A Fool Crisis in America
America doesn't have a mental health crisis. We have a fool crisis, and if people would stop acting like fools, they would stop complaining about their mental health.
Saying this out loud gets me in lots of trouble, the top reason being that a fool almost never thinks he's a fool — it's his last guess at why he's in pain, and before he gets there, he has a chain of reasons as long as his arm. High up on this list of excuses, probably first, for most actual fools today, is that they're "unwell." The problem? Their brains. So in fact I agree with them — I just happen to view their problem from another angle.
Before explaining, I want to explain what foolish isn't.
Foolish isn't when your kid dies and your life turns black. Foolish isn't being born into an abusive household and trying to recover from trauma. It also isn't waking up one morning and realizing that your whole life is going nowhere and that you're going to die and maybe nobody's going to remember you in a few years. These are all great reasons to be sad, and, I would argue, if you are sad, then it's a sign that you're healthy. It could even be argued that if you aren't sad when bad things happen, you're sick. So we can cross these off the "mental health list," and anybody who says he's suffering mental unhealth because of them is a fool. Wrong words signify the wrong ideas, and wrong ideas are the only reason anybody can be foolish.
So then what exactly is a fool? A fool isn't someone who screws up. A fool is someone who never asks himself if what he's doing is stupid. He never asks himself if what he's doing is morally wrong. He prefers instead to play the victim. He never asks himself what kind of an organism he is and whether or not his lifestyle is healthy. He frames everything in the worst light possible and then expects himself to feel okay about it.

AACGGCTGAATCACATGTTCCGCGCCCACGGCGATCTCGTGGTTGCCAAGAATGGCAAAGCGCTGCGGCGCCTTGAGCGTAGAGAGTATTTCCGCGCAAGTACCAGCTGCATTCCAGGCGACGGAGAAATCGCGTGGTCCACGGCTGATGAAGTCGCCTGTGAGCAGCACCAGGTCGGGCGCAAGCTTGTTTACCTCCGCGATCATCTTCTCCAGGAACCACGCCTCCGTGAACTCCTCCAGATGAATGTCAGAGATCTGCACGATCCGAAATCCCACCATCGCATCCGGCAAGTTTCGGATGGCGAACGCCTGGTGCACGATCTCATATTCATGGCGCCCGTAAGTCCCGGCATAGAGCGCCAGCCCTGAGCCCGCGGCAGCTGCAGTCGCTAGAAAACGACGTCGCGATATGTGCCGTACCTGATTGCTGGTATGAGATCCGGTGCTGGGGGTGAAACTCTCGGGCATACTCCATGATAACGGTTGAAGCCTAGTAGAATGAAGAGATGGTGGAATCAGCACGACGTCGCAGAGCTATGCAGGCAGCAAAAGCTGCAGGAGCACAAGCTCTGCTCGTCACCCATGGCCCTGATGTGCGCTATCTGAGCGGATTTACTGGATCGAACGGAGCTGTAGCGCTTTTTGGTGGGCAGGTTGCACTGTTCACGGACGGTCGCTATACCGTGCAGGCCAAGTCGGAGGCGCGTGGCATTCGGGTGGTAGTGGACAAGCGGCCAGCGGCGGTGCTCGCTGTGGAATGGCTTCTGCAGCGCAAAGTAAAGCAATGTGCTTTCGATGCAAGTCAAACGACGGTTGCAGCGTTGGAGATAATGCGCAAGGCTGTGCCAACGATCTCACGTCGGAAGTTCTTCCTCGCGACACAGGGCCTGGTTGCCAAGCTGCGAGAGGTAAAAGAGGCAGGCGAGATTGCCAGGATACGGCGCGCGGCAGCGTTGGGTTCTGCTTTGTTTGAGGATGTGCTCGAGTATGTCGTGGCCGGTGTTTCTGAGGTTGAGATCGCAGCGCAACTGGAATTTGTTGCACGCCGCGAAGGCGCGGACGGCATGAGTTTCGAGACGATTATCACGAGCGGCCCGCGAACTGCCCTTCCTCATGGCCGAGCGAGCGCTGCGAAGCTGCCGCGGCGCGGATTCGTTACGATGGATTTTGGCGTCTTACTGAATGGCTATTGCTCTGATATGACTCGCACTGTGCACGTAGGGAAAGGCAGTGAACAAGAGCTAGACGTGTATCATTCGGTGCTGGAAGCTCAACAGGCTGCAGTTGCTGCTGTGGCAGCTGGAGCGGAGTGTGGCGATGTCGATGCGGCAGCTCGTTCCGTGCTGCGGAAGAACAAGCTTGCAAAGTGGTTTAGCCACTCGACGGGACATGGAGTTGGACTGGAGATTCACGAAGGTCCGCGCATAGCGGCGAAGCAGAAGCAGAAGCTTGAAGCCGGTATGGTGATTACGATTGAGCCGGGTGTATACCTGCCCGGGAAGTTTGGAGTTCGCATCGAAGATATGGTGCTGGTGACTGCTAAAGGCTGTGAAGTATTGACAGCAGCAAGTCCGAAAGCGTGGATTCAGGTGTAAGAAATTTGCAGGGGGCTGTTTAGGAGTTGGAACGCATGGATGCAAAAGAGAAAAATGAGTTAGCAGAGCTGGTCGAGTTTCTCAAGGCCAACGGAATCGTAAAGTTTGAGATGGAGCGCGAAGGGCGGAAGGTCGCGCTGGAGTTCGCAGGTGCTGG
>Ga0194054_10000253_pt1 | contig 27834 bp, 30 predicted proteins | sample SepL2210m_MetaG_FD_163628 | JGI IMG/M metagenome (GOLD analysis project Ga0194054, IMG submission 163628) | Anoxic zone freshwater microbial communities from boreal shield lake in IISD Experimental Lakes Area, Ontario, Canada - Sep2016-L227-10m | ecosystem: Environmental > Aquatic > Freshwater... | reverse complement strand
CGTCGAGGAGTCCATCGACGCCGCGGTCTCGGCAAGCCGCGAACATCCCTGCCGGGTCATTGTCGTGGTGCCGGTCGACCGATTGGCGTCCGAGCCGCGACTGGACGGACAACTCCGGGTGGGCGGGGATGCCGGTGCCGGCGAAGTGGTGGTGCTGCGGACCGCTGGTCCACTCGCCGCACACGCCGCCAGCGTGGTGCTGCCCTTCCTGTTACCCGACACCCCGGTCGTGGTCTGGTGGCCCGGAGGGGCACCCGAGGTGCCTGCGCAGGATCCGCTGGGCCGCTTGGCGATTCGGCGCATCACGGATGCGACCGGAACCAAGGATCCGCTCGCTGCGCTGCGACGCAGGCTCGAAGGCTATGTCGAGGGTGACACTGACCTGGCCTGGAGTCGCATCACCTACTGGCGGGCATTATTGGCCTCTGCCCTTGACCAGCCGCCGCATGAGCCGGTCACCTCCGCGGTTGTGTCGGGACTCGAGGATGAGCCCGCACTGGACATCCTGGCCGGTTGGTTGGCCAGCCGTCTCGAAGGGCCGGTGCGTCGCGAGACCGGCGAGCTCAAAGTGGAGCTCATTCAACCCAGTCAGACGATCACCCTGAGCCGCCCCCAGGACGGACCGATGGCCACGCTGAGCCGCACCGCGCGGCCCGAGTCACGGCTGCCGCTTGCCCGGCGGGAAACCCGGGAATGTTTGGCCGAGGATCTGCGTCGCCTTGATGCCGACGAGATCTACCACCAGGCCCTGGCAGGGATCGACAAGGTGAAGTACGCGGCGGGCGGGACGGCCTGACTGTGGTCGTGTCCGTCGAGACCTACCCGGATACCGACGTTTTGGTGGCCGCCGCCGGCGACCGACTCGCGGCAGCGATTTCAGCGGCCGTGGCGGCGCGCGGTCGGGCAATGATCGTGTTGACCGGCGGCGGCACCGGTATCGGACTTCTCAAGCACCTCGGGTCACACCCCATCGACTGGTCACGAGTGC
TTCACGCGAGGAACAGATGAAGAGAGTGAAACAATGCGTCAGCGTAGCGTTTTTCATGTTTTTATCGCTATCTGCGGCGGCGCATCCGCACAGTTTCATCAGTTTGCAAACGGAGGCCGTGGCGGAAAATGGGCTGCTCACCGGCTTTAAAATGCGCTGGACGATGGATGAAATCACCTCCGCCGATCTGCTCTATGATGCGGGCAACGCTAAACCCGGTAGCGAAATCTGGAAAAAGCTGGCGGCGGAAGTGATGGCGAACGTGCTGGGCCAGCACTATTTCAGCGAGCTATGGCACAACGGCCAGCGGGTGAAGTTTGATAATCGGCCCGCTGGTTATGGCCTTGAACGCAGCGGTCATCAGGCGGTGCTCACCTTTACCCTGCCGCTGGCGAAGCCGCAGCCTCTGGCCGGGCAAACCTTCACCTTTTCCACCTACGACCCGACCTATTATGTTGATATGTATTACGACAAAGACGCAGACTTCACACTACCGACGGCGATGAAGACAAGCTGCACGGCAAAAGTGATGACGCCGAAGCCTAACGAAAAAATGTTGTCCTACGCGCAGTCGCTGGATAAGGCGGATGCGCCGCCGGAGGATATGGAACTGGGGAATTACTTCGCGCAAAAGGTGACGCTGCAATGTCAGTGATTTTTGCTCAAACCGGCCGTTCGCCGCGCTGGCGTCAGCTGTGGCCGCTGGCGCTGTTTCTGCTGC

This last one is especially stupid. It's also especially common, so to put it in the clearest light possible, it's being upset about your car problems without thinking you're one of the only people in history who gets to drive a car. Or having someone do you a favor and not saying how lucky you are to have him. It's going through life, having 99% of everything you want go your way (think about this, I dare you), and then pretending the 1% not going your way is your whole life. It's not being thankful to your parents when they care for you, not listening to them when they're just trying to save you, not telling them you love them when the time you've got left with them is short, now, and getting shorter every day.